From the return to Romania of Prince Carol, who became king with the name of Charles II, to date, the personality of the sovereign has influenced Romanian politics more and more every day. The eight years that have passed so far (1930-38) have been full of disturbances in domestic politics and uncertainties in foreign politics; all aggravated by a serious economic and financial crisis. The Maniu ministry remained in office even after the coming to the throne of King Carol, but soon disagreements arose between the sovereign and the prime minister, which forced Maniu to resign. A ministry followed with Mironescu at the head who remained in office for a few months; on April 4, 1931, Mironescu resigned and on April 18 the sovereign entrusted the presidency of the council to a high personality who, despite being the head of a party, could be considered above the parties, to the historian Nicola Iorga (v. XIX, p. 460 ff.). On April 30, Iorga dissolved the chambers, and the elections of June 10 gave a considerable majority to the government. Iorga’s program was one of national union, with the collaboration of ethnic minorities; in foreign policy there was a rapprochement with Bulgaria. But the internal financial situation plummeted, even leading to considerable delays in the salaries and pensions of state officials, and so on May 31, 1932 the Iorga ministry resigned.
According to top-mba-universities, on 15 June Vaida Voevod was appointed prime minister who called new elections in which the national-peasant party obtained a considerable majority. But this ministry also had an ephemeral life and on 10 October it was replaced by a ministry headed by Maniu and the Fsteri Titulescu. The various ministries that followed one another in the period 1932-36, despite having different personalities at the presidency, were all characterized by the presence of Titulescu at the Foreign Office; Titulescu’s foreign policy, despite its fluctuations, its uncertainties, its often covered and obscure minds, pursued two goals: the ever closer friendship with France and especially with the left parties, and the rapprochement with Russia Soviet. In fact, on 5 July 1933 a non-aggression pact with the USSR was concluded,
On December 29, 1933, the Duke was killed, who had been appointed president of the council since December 14; this killing, for which the nationalist party of the “Iron Guards” was rumored to be responsible, caused great turmoil in the country, so that a state of siege was proclaimed. After a brief Angelescu ministry, the presidency of the council was entrusted to Tatarescu, but always with Titulescu for Foreign Affairs. In this period, Romanian politics moved further and further away from Fascist Italy, due to the left tendencies of Titulescu; thus on June 18, 1934, the Italo-Romanian treaty of mutual understanding and cordial collaboration that had been signed on July 18, 1927 expired without any attempt to extend it.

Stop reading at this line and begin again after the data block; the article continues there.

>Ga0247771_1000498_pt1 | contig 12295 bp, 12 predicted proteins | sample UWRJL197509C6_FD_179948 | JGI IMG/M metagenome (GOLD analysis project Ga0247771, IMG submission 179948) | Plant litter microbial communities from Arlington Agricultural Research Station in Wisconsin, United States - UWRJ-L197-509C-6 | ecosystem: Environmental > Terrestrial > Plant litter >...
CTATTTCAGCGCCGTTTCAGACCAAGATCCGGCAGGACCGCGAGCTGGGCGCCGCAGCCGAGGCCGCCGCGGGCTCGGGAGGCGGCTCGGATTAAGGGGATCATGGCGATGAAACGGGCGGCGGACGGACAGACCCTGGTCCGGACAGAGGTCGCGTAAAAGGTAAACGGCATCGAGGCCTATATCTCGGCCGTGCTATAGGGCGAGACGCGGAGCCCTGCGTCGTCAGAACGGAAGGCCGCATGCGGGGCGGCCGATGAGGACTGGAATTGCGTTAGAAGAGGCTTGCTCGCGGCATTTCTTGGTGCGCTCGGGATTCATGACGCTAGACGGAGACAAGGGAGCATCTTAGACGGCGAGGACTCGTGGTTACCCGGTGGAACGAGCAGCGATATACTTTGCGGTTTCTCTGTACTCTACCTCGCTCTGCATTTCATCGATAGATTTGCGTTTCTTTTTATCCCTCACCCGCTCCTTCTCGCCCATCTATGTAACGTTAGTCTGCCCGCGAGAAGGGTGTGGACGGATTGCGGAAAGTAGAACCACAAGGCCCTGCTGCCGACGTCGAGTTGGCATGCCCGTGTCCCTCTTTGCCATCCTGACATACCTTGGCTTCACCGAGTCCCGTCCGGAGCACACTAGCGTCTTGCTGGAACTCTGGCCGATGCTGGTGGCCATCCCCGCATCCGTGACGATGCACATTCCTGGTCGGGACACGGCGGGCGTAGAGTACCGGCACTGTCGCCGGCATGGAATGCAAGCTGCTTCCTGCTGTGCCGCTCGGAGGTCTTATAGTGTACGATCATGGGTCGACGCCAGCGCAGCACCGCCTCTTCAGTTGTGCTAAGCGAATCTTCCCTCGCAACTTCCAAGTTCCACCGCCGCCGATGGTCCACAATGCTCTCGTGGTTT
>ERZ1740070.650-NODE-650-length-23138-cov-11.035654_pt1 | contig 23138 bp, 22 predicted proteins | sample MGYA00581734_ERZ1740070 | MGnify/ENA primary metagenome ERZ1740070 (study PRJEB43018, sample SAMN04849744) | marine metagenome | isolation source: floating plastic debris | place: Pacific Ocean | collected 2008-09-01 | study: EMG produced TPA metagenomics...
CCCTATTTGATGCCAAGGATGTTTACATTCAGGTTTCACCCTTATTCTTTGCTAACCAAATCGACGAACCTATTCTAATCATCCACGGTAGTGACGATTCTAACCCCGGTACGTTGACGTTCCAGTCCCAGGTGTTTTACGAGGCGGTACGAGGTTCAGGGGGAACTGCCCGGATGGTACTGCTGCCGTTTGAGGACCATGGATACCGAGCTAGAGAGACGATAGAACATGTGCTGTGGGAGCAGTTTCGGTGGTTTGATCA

On 29 August 1936 the sovereign formed a new Tatarescu ministry, but this time without Titulescu to Foreign Affairs; in November 1937 there was a new Tatarescu ministry, but of ephemeral life. At the beginning of January 1938 the situation of the Tatarescu cabinet had become unsustainable and the sovereign entrusted the presidency of the council to the poet and politician Ottaviano Goga (who died in Budapest on 7 May 1938) who formed a ministry of the national Christian party, with the support of the national peasant party. The government’s program was one of national restoration on an authoritarian basis; a violent racist campaign, especially anti-Semitic, was also included in the program. In foreign policy there was an approach to Italy and Germany. But the life of the Goga cabinet was very short; very serious financial difficulties forced the cabinet to resign on 10 February. The sovereign then formed a cabinet of national union, under the presidency of the very old patriarch of the Romanian Orthodox Church Miron Cristea and with all the former presidents of the council (except Goga and Maniu who refused) as ministers without portfolios. On March 30 this ministry resigned; immediately afterwards a new cabinet was established, always under the presidency of Patriarch Miron Cristea.
On February 27, 1938, a new constitution was published (see below) approved almost unanimously by the plebiscite of February 24 and solemnly proclaimed on February 27. The political parties were dissolved, but in April the government arrested Codreanu, head of the nationalist party “All for the Fatherland” (ex-Iron Guards) accusing him of serious charges. On May 27, Codreanu was sentenced to 10 years of forced labor for treason. On July 18, the queen mother, Maria, died in Sinaia.